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Why Bipolar Disorder Patients Don’t Take Medicine

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Going by the title, you all thought I was going to write about a huge white bear of a questionable sexual orientation, huh? Well, no. Not so much.

If you know anybody who knows anybody who knows somebody who has bipolar disorder, then you yourself have asked or you have heard someone else ask, "Why don't they take their medicine?"

By now, we all know someone for whom "nutty" is the overall consensus. If the one of this description is someone with money, we do not call that person "nutty." We call them "eccentric." I am unsure as to why we do this. It is not like the wealthy need more breaks in this life. Nevertheless, it is probable, possible, or likely that this person has Bipolar Disorder and is not medicated.

Having bipolar disorder affects so many areas of my life. It affects my sleep, mood, mind, energy, thought processes, sense of well-being, and much more. The fact that I am entirely too overwhelmed to try and effectively complete this sentence speaks to the status of my disposition.

With no segue or boisterous musical introduction, we come to medicating my disorder. I take my medicine for now. I have taken it for the past few months, as soon as the diagnosis was made, and I wonder if I hate them.

I miss the mania. I miss the colors, the sounds, the breathless wide-eyed optimistic love of life, the supersonic energy, the courage to pester strangers in public, and the visible sparks of inspiration. I miss me.

I am still not as perky as one on anti-depressants could or should be.

Catherine B. of San Francisco says, “It has literally taken years to get the right combinations of medications so that I can live my life with as few side effects as possible."

So, I do more research and I come across even more documentation of people who have issues with BPD medications. A woman named Elizabeth says, “I cannot take anti-depressants. Anti-depressants send me right through the glass ceiling. A person who goes by Bipolar Girl describes the effects of “…Zyprexa, which made me fat, miserable, and practically comatose.”

Another person, who goes by KansasSunflower, says, “Since yesterday, I started taking Abilify again – 10mg. It's worked to get me out of serious depression in the past, it just has side effects that I don't like that always makes me stop taking it when I feel better.” This person also says, “…working from home affords me the luxury to sleep in if I get a ‘Seroquel hangover’. I just started taking 50mg from 100mg last night in a last ditch effort to stop eating so much at night, hoping that is the reason I keep gaining weight.”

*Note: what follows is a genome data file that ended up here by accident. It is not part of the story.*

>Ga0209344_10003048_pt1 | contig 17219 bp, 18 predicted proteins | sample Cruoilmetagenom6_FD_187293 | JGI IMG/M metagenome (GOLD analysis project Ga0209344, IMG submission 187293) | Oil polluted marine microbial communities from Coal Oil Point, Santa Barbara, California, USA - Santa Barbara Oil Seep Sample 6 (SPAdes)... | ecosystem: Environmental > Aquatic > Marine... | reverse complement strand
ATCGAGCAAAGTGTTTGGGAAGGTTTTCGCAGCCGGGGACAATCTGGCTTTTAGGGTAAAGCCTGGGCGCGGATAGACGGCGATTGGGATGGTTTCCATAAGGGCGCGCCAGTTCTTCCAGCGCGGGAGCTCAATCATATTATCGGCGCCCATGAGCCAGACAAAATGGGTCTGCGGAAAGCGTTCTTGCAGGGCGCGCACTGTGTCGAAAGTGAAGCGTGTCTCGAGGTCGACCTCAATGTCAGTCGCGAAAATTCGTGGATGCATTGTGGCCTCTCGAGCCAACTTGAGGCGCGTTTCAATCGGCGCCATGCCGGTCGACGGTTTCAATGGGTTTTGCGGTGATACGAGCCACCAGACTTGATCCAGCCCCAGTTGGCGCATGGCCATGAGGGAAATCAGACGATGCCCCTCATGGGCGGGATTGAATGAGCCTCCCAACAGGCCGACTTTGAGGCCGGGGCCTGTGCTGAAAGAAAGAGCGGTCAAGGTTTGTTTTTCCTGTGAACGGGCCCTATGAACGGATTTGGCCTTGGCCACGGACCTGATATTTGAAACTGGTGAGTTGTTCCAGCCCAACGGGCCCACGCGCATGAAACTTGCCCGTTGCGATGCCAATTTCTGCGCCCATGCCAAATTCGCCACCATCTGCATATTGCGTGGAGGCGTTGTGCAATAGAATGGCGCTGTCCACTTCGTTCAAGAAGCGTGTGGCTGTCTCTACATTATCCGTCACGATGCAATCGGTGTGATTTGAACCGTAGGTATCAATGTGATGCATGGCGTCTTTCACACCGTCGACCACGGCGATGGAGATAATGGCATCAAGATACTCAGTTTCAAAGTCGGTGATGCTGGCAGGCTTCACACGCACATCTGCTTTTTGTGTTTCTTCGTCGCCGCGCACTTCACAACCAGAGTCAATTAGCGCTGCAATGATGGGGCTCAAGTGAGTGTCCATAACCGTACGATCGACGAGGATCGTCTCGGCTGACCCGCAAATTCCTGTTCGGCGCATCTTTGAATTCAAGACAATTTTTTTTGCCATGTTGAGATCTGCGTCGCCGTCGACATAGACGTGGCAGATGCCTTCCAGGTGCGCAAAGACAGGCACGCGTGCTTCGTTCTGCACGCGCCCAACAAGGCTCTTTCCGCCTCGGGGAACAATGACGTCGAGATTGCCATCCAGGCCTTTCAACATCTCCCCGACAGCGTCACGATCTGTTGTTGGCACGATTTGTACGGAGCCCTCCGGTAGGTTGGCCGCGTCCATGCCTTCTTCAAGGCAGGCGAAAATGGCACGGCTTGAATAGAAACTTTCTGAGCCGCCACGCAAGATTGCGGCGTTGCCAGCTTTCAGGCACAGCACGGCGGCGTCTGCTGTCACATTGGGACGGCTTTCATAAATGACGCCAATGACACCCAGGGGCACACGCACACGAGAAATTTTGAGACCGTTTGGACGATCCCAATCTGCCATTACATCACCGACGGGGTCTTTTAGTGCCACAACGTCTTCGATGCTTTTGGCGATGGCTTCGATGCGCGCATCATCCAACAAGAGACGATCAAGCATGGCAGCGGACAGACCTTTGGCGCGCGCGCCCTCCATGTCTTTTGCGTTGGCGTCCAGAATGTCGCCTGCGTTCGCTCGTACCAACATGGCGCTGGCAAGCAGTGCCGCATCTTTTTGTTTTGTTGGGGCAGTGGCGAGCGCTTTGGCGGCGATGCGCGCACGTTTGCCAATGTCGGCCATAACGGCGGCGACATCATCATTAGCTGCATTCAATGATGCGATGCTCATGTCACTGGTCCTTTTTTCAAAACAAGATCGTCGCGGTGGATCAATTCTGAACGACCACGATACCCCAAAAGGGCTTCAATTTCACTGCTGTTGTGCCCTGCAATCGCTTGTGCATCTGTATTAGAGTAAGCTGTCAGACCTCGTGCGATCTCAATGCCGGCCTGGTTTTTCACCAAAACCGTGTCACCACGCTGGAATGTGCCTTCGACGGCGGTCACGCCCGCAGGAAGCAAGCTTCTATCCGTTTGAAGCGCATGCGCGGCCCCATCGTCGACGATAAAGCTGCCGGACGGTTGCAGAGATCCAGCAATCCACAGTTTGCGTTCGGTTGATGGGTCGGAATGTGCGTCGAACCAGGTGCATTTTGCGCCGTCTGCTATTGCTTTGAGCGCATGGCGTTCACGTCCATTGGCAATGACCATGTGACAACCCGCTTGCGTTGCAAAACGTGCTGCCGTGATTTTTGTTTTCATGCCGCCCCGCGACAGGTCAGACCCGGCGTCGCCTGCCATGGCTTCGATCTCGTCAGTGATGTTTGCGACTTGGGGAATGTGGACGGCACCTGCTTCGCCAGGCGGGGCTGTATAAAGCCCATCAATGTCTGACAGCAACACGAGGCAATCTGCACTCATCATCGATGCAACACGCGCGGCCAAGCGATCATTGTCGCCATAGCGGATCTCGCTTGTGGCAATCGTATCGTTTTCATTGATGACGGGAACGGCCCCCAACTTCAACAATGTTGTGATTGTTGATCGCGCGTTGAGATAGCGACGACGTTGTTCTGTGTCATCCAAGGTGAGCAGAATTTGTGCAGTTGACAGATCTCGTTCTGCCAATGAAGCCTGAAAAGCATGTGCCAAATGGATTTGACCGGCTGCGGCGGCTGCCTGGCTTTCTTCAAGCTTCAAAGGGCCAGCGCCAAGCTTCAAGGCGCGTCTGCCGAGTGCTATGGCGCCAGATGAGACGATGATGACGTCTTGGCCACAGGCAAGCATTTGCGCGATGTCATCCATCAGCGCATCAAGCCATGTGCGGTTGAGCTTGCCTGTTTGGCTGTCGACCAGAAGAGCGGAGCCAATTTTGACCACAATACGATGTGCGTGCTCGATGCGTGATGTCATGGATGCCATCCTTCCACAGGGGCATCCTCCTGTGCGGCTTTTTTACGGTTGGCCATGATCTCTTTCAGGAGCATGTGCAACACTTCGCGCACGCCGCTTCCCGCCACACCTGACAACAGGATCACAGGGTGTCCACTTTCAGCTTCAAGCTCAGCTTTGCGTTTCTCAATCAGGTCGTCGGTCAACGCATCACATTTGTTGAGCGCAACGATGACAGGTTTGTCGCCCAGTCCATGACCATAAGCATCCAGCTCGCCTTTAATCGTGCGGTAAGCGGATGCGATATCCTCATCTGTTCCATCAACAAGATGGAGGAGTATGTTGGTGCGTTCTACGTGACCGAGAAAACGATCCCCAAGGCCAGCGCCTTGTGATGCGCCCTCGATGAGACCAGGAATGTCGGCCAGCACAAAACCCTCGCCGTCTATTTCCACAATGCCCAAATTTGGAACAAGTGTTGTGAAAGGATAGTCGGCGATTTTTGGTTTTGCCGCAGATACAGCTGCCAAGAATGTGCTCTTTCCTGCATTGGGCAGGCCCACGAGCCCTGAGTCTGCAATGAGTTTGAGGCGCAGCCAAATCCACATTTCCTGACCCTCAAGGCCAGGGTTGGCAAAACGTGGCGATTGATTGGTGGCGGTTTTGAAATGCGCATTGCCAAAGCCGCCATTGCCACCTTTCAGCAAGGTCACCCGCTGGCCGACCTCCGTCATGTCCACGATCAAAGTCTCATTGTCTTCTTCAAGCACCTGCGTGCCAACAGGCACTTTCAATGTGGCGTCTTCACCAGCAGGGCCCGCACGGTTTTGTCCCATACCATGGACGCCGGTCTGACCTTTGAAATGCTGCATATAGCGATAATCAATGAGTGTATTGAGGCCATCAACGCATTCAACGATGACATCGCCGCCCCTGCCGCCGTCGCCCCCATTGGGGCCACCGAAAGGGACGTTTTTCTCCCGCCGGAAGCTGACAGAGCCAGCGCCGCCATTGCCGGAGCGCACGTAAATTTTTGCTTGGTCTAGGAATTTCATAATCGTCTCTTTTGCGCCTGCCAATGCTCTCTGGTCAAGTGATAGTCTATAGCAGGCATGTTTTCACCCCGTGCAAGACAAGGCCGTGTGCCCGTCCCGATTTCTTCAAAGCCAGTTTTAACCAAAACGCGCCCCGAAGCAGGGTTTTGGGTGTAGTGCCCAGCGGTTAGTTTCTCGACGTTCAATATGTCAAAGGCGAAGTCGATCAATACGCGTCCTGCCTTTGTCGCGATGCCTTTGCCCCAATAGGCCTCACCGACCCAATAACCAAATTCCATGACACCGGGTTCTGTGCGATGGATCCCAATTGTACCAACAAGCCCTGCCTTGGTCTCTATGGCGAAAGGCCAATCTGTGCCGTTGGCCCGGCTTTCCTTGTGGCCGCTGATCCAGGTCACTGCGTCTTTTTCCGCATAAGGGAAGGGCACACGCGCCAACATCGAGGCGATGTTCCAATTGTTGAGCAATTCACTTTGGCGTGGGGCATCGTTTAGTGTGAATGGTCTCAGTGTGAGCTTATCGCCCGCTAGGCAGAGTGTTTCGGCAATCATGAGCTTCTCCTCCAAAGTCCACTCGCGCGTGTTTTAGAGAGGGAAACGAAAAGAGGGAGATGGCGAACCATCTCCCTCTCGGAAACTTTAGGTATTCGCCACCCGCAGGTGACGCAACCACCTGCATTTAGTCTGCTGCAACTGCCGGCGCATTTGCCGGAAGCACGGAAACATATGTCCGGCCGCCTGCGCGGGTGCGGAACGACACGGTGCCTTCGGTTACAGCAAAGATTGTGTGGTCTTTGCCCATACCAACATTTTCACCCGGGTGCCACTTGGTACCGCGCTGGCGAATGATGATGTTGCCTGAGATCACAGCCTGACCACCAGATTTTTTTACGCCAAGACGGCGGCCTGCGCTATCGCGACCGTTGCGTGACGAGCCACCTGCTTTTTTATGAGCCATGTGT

I received a telephone call from a friend (whose husband’s brother’s cousin-twice-removed cat’s twin grandfather was stopped by policemen in Utah because he was behaving in a curious manner). Originally, he was suspected of breaking the law. He hadn't. He just has bipolar disorder and was unmedicated.

It is sad. It is a quagmire of a quandary – and it is our lives.

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About Ginae B. McDonald

  • Aiping Fulepp

    There are many different ways for the body to absorb energy into tissue. The acupuncturist may use a needle, electricity, laser, heat, or pressure. The massage therapist generates energy through touching and rubbing. Jin Shin Jyutsu will provide healing energy and proper flow of energy throughout the body through touch. An herbalist may use and extract from a plant that is ingested into the body to generate that frequency.

  • pschlu

    why do you get fat? If you dont eat more, do you still gain weight?

  • jamie

    Yeah the reason why People don’t take thier medicine because you get so f-cking fat!Which will make you more depressed if it packs on weight.I hate when people say wouldn’t you rather feel better ?Yeah I would feel better if I didn’t get fat from lithium or depacote.WTF can’t these pharmicudical companies come up with a pill that gets you well but don’t pack weigfht on.

  • Thanks everybody! I appreciate your comments.

  • Wayne Albright

    Thank all of you like my self who are honest about taking our meds.
    I dispise having to take Bupropion with my Lithium in the mornings to wake up and then Temazepam at night with my Lithium to go to sleep . Over the past 15 years the Lithium has been the only consistant medication that has seemed to help . The first 10 yrs. I felt like a ginnypig ; every 90 days blood work to monitor my Lithium , then any new thing they could think of or , come up with , or came out on the market .

  • Marcia Neil

    All relatives of the Perry family (remember Commodore Perry and the Battle of Lake Erie?) must take medication to survive/exist? Not so, we need freedom from the often very personal forays into our private lives from bookmaking interests, who wish to elicit family-history information about family members. Should we constantly pay extra telephone-company fees to block constant-calling strategies? No!

  • Dr. Juliann Mitchell, PhD


    Thanks so much for sharing, who better to write about BPD and medication compliance/non-compliance than you who are faced with these very issues. Please keep us updated on how it’s going for you.

    Best wishes,

  • Zyprexa has generated a lot of bad press for Eli Lilly and they still have unresolved Zyprexa settlement claims.
    Eli Lilly is reaping the whirlwind for unethical marketing of Zyprexa that has caused suffering and deaths.
    Daniel Haszard Zyprexa patient who got diabetes from it.